Here’s a list of articles that I have been reading and videos that I have been viewing lately:
“While the number of workers over the traditional retirement age has risen, those 55 and under are doing worse.” Signs of the times – people who have jobs are not retiring, and people who don’t have jobs (the so-called “chronically unemployed”) are claiming Social Security Disability Insurance at a historically unprecedented rate (see http://bloom.bg/Iwbi7A)…
“Why Elizabeth Warren’s embarrassment is a scandal for academia.”
“In The Wall Street Journal, Allan Meltzer writes that the U.S. economy can’t grow unless investors are free to finance risky assets.” Also see Mark Steckbeck’s posting entitled “The Solution to Too-Big-To-Fail is Not Bailing Out Big Banks” (@ http://bit.ly/KDC3HI) which follows up Professor Meltzer’s WSJ essay with a simple thought experiment illustrating the self-regulating incentive effects associated with increasing bank capital requirements.
“Historian Lord Acton on power and moral judgment, 1887—including the coinage that absolute power corrupts absolutely.”
“In The Wall Street Journal’s Cross Country column, Christopher M. Toner writes that what unions really want is legal standing to sue employers and prevent any changes—in wages, hours or other conditions of employment—unwanted by their members.” Intrade currently puts the odds of Governor Scott Walker winning the upcoming recall election at nearly 90% – see http://www.intrade.com/v4/markets/contract/?contractId=759686.
“In The Wall Street Journal, Jason Riley interviews Civil Rights Commission co-chairwoman Abigail Thernstrom, who says the 1965 Voting Rights Act has been a huge success. So why are black activists keen to press the discrimination button on issues like voter ID?”
“In The Wall Street Journal, Business World columnist Holman Jenkins writes about the Facebook founder who encountered America’s ‘content-free outrage’ machine when he renounced his citizenship.”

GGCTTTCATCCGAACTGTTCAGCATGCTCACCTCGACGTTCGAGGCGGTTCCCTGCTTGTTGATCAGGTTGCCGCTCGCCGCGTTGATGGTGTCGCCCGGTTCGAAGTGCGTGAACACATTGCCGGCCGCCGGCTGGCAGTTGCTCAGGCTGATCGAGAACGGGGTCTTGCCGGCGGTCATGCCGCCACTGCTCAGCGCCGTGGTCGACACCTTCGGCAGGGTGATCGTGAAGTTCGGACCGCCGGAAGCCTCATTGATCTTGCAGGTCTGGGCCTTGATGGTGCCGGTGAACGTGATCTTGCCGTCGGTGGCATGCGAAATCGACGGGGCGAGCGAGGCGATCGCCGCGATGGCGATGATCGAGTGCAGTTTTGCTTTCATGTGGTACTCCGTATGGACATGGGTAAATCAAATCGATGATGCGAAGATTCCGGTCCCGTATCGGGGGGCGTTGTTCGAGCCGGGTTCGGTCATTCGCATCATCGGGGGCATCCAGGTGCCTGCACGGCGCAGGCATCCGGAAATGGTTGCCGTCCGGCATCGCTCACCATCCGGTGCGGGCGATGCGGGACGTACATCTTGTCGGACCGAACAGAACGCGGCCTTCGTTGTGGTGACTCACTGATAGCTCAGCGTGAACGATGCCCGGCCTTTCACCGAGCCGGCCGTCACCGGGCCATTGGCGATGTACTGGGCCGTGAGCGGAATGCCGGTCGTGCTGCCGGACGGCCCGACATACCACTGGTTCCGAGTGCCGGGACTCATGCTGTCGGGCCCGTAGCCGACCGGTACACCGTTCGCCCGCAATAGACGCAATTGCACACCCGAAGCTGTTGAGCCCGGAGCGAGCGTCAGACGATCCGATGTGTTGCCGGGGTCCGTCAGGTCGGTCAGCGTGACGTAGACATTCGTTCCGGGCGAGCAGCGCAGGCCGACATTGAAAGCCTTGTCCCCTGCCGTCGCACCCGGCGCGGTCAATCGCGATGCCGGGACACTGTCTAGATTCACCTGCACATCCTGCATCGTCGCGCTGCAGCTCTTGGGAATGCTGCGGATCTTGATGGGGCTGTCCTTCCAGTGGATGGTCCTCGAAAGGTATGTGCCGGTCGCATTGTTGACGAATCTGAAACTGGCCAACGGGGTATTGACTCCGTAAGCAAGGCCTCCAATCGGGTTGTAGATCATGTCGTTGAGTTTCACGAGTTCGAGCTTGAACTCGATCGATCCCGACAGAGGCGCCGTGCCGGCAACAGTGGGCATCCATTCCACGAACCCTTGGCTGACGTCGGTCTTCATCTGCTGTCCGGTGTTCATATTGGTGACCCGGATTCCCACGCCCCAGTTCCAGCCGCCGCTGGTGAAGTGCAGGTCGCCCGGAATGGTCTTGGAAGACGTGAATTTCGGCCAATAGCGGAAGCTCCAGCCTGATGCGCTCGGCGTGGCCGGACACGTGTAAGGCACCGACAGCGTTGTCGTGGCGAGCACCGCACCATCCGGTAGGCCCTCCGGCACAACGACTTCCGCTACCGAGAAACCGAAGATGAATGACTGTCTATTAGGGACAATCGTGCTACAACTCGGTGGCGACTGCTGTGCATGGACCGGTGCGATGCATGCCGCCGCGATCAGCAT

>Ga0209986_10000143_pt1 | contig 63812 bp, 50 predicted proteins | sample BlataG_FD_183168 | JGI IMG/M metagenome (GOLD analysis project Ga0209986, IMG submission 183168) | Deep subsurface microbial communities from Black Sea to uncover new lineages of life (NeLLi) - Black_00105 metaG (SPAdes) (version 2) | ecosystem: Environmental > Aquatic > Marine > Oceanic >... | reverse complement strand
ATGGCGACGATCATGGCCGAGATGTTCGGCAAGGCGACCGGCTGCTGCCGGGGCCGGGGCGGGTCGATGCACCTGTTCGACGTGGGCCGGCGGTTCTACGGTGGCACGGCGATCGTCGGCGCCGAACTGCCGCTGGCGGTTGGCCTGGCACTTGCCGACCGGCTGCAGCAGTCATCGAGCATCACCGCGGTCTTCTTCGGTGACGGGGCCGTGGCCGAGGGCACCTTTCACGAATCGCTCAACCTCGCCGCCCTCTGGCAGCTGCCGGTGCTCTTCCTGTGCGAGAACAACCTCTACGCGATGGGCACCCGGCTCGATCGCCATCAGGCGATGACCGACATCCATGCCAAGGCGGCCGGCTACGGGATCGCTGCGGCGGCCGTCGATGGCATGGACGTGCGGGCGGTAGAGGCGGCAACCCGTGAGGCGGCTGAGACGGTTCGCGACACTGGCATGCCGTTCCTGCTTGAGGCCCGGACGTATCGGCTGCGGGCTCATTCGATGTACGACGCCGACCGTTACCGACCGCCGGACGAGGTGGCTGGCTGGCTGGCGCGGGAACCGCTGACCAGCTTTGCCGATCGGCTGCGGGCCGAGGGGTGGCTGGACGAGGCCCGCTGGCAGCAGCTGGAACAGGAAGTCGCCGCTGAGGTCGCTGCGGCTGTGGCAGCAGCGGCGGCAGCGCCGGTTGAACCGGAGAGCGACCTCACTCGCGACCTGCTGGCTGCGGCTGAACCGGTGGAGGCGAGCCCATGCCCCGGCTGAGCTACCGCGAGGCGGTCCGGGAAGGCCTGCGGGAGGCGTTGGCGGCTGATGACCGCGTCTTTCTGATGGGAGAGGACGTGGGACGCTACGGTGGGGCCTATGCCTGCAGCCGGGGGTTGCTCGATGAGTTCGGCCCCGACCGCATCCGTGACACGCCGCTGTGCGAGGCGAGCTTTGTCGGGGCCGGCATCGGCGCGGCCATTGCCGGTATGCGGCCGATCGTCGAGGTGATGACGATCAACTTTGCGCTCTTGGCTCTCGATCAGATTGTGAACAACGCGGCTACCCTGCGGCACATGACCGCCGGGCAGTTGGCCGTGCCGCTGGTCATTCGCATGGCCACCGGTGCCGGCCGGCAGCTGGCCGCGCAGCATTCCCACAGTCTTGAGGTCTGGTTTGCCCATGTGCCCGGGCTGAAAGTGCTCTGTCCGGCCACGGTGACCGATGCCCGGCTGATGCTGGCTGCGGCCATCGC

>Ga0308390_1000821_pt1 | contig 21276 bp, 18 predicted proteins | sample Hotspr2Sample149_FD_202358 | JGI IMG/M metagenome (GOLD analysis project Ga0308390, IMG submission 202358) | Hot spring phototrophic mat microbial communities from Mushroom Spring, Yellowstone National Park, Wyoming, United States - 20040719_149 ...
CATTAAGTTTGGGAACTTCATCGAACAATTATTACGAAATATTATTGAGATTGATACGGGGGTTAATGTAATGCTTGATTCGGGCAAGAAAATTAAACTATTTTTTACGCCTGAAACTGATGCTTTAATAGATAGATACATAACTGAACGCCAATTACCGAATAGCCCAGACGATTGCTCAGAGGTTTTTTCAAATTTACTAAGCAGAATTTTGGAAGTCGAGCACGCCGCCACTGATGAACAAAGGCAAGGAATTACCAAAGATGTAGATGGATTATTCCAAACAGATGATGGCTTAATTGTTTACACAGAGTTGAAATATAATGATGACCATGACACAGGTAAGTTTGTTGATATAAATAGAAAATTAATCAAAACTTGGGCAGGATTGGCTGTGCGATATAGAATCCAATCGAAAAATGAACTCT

“From Nobel laureate Paul Krugman to the free-market-friendly Economist magazine to former Treasury Secretary Lawrence Summers, all sorts of experts are charging that financial austerity measures are killing the great economies of Europe.” These “experts” “…criticize cutting government spending in a weak economy ignore academic research showing that significant spending cuts, structural reforms to entitlements, and loosening labor regulations are proven ways to reduce debt loads and get countries moving again.”
“The inequality produced by liberty: This, for the socialist, is the soft underbelly of pro-market rationale and the best place to attack,” says Mary O’Grady, who covers Latin America for the Wall Street Journal. She goes on to say (and I agree), that the socialist argument against inequality “… is the intellectual stream that prevails in Latin America, and it’s the reason the region can not hope to reach its potential any time soon.” Hat tip to my friend Spencer Case for pointing this video out to me.
6 cups a day? Coffee lovers less likely to die, study finds
“Coffee drinkers who worry about the jolt of java it takes to get them going in the morning might just as well relax and pour another cup. That’s according to the largest-ever analysis of the link between coffee consumption and mortality, which suggests that latte lovers had a lower risk of death during the study period.”
“Actor Will Smith on French TV discussing new President Francois Hollande’s proposal to tax high-earners at 75%.” Hat tip to my Baylor colleague Dave VanHoose for pointing this article out to me…
“In The Wall Street Journal, Tom C. Frost writes that taxpayer safety nets such as the FDIC should be available only to banks that are in the loan business, not those in the investment business.” Mr. Frost basically calls for an end to TBTF (too big to fail); quoting from the article, “…by protecting people from the consequences of their errors, the bailouts raised the risk that the same errors will be made in the future.” QED!
“For President Barack Obama’sre-election team, it’s sort of like threading a needle.”
“What can mathematics say about history? According to TED Fellow Jean-Baptiste Michel, quite a lot. From changes to language to the deadliness of wars, he shows how digitized history is just starting to reveal deep underlying patterns.”
“In a sort of ghastly simplicity we remove the organ and demand the function. We make men without chests and expect of them virtue and enterprise. We laugh at honour and are shocked to find traitors in our midst.”—C.S. Lewis, “The Abolition of Man”
According to this “affordability” list of 55 countries, the US comes in at #50! :-)…